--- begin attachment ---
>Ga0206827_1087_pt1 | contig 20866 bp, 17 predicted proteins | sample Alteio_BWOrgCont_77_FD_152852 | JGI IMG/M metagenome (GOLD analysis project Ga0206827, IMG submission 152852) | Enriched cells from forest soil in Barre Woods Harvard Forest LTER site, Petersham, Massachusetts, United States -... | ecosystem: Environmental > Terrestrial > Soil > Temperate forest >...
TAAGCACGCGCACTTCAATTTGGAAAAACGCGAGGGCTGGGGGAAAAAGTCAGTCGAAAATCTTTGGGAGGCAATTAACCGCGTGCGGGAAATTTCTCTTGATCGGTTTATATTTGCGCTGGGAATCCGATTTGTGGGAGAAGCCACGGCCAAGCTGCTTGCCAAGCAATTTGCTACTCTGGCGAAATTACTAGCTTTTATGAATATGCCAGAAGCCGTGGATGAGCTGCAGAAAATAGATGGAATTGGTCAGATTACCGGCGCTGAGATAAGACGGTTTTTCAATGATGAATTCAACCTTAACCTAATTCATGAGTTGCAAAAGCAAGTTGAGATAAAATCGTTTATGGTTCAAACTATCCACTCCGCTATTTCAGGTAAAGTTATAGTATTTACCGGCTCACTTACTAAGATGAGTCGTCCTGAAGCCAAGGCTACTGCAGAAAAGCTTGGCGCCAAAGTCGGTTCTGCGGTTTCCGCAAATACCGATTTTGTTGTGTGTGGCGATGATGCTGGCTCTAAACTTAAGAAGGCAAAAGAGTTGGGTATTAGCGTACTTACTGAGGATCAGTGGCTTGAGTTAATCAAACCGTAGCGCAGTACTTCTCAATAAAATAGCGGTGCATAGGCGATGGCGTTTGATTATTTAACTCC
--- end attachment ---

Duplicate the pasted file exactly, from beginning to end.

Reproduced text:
>Ga0206827_1087_pt1 | contig 20866 bp, 17 predicted proteins | sample Alteio_BWOrgCont_77_FD_152852 | JGI IMG/M metagenome (GOLD analysis project Ga0206827, IMG submission 152852) | Enriched cells from forest soil in Barre Woods Harvard Forest LTER site, Petersham, Massachusetts, United States -... | ecosystem: Environmental > Terrestrial > Soil > Temperate forest >...
TAAGCACGCGCACTTCAATTTGGAAAAACGCGAGGGCTGGGGGAAAAAGTCAGTCGAAAATCTTTGGGAGGCAATTAACCGCGTGCGGGAAATTTCTCTTGATCGGTTTATATTTGCGCTGGGAATCCGATTTGTGGGAGAAGCCACGGCCAAGCTGCTTGCCAAGCAATTTGCTACTCTGGCGAAATTACTAGCTTTTATGAATATGCCAGAAGCCGTGGATGAGCTGCAGAAAATAGATGGAATTGGTCAGATTACCGGCGCTGAGATAAGACGGTTTTTCAATGATGAATTCAACCTTAACCTAATTCATGAGTTGCAAAAGCAAGTTGAGATAAAATCGTTTATGGTTCAAACTATCCACTCCGCTATTTCAGGTAAAGTTATAGTATTTACCGGCTCACTTACTAAGATGAGTCGTCCTGAAGCCAAGGCTACTGCAGAAAAGCTTGGCGCCAAAGTCGGTTCTGCGGTTTCCGCAAATACCGATTTTGTTGTGTGTGGCGATGATGCTGGCTCTAAACTTAAGAAGGCAAAAGAGTTGGGTATTAGCGTACTTACTGAGGATCAGTGGCTTGAGTTAATCAAACCGTAGCGCAGTACTTCTCAATAAAATAGCGGTGCATAGGCGATGGCGTTTGATTATTTAACTCC